A recipe for innovative TEDx events — from TED-Ed Innovative Educators

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A look at the 2015 TED-Ed Innovative Educators (Photo: TED-Ed)

The TED-Ed Innovative Educator program is designed to identify, encourage and support outstanding educators from around the globe — those intrepid trailblazers dedicated to empowering students through big ideas. Earlier this year, 28 outstanding educators from 11 countries were selected for the first class of Innovative Educators.

Many TED-Ed Innovative Educators are TEDx organizers as well — and after months of training with TED-Ed, these TEDx’ers have great insights on how to engage young people with powerful ideas at TEDxYouth events. At TEDYouth in New York, we asked for their tips. For inspiration while planning your next TEDx event, read their advice below.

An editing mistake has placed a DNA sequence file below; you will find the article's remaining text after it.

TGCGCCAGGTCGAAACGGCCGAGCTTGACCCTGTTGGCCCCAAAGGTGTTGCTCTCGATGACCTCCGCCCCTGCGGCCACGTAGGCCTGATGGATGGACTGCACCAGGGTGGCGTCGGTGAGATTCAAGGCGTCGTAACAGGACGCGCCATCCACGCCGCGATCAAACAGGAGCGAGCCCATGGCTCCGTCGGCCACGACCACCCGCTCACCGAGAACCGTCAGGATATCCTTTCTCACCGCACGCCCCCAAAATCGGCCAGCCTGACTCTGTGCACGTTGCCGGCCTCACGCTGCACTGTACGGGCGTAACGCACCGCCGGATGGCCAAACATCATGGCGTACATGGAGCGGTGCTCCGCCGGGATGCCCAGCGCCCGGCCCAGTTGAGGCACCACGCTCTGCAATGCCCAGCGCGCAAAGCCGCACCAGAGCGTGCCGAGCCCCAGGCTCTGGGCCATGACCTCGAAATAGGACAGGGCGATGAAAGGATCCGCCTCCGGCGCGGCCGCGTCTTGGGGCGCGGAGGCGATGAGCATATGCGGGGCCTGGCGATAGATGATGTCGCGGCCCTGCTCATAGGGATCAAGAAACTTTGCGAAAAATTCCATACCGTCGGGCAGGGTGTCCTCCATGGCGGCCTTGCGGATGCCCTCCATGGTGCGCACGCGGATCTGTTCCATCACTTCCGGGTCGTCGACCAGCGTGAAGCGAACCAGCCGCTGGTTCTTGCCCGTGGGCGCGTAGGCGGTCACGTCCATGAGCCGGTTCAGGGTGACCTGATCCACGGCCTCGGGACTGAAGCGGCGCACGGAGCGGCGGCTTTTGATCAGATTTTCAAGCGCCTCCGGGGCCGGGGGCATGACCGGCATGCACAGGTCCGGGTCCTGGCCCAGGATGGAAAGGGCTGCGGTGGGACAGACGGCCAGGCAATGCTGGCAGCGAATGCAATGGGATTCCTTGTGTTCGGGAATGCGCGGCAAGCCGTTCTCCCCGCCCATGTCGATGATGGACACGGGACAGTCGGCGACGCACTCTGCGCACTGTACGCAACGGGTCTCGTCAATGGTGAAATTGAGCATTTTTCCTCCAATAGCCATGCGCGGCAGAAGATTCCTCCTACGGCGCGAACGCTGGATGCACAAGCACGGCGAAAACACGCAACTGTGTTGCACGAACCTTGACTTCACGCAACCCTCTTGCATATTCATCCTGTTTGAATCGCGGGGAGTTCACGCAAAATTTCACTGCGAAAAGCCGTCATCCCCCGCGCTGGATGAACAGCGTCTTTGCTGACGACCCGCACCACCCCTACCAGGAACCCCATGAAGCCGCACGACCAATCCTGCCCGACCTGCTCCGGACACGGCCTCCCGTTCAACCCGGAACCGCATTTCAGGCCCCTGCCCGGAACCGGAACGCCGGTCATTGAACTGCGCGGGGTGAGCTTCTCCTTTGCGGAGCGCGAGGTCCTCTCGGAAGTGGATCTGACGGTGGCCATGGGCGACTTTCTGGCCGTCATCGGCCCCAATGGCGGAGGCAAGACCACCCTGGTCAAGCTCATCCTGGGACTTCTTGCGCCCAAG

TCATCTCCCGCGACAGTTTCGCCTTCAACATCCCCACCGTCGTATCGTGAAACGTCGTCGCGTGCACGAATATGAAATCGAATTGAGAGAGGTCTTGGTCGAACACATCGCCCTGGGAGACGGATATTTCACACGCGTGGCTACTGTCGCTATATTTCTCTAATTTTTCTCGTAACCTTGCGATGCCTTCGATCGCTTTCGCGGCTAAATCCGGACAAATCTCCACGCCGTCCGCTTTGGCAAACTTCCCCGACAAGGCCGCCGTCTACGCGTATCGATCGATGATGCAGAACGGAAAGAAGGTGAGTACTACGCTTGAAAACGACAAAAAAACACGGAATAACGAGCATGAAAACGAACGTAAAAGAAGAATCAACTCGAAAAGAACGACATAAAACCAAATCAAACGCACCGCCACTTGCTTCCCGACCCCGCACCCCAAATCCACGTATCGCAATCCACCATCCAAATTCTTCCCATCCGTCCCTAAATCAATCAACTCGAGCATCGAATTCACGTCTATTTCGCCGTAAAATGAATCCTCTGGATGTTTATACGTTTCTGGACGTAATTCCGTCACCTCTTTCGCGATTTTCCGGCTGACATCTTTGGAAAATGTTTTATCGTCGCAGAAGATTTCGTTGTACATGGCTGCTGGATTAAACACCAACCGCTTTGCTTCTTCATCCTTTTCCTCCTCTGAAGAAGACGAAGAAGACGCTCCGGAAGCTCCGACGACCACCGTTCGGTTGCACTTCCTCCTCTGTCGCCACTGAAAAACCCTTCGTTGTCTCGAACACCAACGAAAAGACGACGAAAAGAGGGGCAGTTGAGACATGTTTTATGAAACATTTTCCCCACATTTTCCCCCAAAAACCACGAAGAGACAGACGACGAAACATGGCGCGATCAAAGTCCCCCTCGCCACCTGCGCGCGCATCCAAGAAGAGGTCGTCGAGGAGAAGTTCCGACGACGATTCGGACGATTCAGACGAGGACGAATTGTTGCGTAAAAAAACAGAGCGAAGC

TED-Ed Innovative Educators at TEDYouth 2015 (Photo: @WillGourley)

TED-Ed Innovative Educators at TEDYouth 2015 (Photo: @WillGourley)

 

What have you learned as a TED-Ed Innovative Educator that you can apply to organizing a TEDx event?

  • Jimmy Juliano, TEDxLakeForestHighSchool, Lake Forest, IL, United States: It’s mainly about mindset. Mick Ebeling said something in his TEDYouth 2015 talk that really hit home: “Commit. Then figure it out.” It’s really quite true. It’s all right to make mistakes and dive into a project without knowing exactly what will happen — that really is the spirit of innovation, and it’s what happens the first time you plan a TEDx event. Also, I’m always searching for new ideas. For example, I’m in love with [TED-Ed Director] Logan Smalley’s “Call Me Ishmael” phone. How cool is that thing? It’s inspired me to continue working with the students and my team to come up with new, novel or wacky ways to involve attendees and spread ideas that matter.